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The Student News Site of Fresno Christian High School

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The Student News Site of Fresno Christian High School

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SAT assesses student scores, potential success

Lectures, pops quizzes and in-class essays are arguably some of the most dreaded high school activities. However, the Standardized Achievement Test [SAT] has surpassed even the worst unit test.

The SAT is a three-hour standardized test broken down into six sections: two verbal aptitudes, two mathematics aptitudes and a test of standard written English. The final section encompasses varies problems from math and English.

?Students should take the SAT because colleges need their scores,? Jon Endicott, associate principal, said. ?A private schools? version of a 4.0 could be different from a public school?s 4.0. The SAT is an independent way to asses students on one criteria.?

Generally there are five factors that affect college admission: high school classes [including how many of these are advanced placement or honors], grades received, class ranking, extra-curricular activities and SAT scores.

Different schools view SAT scores in different ways. Some, especially state schools, may have minimum grade and SAT requirements and might have almost no other formal admissions demands.

Others, primarily the more selective schools, look at SAT scores as part of a total package. These universities generally require higher ranges of SAT scores.

?I took the SAT twice and my second score was less than my first,? Michelle DiBuduo, ?06, said. ?The essay was not as bad as I thought. My advice to underclassmen is to study, take the SAT after taking algebra II, eat breakfast before and also get a lot of sleep the night before.?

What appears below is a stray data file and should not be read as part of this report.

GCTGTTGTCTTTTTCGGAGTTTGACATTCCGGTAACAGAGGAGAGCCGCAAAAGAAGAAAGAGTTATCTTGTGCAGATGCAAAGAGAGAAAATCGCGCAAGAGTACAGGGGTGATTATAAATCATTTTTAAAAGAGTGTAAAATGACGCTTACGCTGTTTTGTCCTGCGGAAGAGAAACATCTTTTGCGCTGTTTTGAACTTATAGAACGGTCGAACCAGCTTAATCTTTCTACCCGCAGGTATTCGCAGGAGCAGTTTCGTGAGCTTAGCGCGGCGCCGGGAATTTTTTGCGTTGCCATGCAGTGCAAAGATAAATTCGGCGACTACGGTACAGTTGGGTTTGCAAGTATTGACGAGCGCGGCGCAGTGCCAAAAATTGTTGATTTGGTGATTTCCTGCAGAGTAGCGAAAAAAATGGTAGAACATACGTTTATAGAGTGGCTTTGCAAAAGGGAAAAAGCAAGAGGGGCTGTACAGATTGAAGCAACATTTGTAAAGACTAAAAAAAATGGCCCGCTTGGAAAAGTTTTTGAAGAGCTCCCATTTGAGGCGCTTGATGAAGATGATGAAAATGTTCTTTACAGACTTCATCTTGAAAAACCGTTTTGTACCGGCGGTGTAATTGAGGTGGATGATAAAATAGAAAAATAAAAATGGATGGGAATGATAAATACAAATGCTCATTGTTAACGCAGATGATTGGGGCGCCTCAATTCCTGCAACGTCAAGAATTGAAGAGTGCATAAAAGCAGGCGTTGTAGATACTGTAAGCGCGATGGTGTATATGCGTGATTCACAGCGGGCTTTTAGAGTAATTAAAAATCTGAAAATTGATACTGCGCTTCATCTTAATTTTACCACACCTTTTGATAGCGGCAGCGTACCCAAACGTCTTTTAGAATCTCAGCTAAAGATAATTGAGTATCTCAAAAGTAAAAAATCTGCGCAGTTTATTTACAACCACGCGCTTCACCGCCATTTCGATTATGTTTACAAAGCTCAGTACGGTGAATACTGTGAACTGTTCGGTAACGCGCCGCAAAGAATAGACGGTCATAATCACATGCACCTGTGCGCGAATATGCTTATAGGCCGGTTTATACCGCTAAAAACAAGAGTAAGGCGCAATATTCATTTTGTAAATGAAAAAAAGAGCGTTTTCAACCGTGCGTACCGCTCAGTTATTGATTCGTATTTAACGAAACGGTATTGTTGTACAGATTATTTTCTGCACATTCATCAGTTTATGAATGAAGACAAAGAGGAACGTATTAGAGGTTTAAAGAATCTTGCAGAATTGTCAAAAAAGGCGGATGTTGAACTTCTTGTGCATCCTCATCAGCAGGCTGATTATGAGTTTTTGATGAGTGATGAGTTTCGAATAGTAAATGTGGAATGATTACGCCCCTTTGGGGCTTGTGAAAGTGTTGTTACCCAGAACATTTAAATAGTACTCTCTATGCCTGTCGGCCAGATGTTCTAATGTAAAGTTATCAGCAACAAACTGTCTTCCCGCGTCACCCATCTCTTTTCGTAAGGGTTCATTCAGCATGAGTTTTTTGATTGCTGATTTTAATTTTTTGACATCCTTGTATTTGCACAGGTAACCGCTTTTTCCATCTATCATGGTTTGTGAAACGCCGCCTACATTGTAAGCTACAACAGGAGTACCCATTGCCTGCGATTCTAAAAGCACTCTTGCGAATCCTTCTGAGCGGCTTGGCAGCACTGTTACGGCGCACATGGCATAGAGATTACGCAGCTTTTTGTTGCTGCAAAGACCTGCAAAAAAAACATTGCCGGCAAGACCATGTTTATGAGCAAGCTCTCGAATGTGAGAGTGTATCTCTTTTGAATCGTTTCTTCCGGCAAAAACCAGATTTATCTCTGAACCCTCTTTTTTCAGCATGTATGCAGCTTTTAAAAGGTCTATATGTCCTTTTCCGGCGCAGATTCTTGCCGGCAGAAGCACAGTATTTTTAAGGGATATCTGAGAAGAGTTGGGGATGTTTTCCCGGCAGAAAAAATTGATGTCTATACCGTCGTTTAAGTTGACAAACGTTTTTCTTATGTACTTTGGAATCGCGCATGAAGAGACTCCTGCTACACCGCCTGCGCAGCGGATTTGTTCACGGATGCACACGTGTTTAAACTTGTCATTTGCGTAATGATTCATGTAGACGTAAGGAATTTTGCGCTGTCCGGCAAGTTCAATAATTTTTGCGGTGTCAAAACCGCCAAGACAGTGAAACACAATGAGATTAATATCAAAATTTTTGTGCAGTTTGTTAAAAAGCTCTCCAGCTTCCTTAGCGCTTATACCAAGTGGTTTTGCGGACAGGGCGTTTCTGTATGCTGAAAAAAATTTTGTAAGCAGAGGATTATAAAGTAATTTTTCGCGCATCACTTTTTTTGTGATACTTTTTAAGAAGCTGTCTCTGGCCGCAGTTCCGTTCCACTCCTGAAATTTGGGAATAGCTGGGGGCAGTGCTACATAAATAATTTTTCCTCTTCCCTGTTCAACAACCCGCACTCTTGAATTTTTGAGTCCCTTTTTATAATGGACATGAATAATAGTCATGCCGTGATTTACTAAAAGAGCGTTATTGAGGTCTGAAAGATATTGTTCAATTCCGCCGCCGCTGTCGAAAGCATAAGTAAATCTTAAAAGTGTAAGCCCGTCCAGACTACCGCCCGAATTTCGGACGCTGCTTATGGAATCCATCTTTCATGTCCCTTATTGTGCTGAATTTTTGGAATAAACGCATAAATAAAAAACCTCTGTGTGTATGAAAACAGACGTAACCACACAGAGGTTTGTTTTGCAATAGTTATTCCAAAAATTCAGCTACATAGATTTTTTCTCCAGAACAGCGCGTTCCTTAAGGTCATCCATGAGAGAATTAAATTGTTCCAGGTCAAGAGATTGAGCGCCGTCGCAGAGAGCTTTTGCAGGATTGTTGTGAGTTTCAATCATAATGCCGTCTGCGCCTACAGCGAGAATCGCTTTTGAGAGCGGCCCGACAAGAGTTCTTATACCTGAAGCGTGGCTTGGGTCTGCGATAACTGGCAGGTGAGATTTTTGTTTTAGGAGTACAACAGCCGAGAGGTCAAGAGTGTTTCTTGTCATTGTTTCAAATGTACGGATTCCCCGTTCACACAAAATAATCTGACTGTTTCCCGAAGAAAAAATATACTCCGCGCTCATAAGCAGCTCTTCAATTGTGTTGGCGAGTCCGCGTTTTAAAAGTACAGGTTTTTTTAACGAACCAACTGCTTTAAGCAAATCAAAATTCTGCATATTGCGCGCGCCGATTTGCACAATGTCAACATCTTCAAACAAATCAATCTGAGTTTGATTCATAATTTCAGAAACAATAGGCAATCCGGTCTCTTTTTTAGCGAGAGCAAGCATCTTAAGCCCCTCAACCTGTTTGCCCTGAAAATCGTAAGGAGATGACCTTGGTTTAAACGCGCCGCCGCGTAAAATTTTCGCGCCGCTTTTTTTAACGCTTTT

Opinions vary concerning the amount of times a student should take the SAT, yet most agree preparation is necessary for a desired score.

?The average student usually takes the SATs twice,? Endicott said. ?Sometimes once is enough if the student is pleased with their score. Taking the test more than three times without preparation is wasting money.?

Although classes are available to help assist student studying for the SAT, most bookstores carry an assortment of prep books and programs which appears to be a less expensive alternative.

Websites such as www.collegeboard.com also offer study help through online courses. In these courses eight practice tests are available for practice in addition to explanations and auto-grading.

?I have taken the PSAT [Preliminary Standardized Achievement Test], but beside that I have not done any additional prepping,? Keegan Shea, ?07, said. ?I am not nervous because I know I can take them over again.?

Underclassmen may not consider preparation for the SAT yet. However taking the PSAT is a valuable experience in consideration of the small costs and location on campus.

?I think the PSAT really helped me,? Katelyn Aydelotte, ?08, said. ?It gave me a feel for the SAT, but I will take it again and study from other stuff.?

The SAT is offered threes times in fall, and four in the spring. The next offered test day will be April 1. The late registration date for the April 1 test day is March 8 with additional fees added after Feb. 24.

To register for the SAT, go online to www.collegeboard.com. More information on the test is also available on www.collegeboard.com or e-mail Endicott at [email protected].

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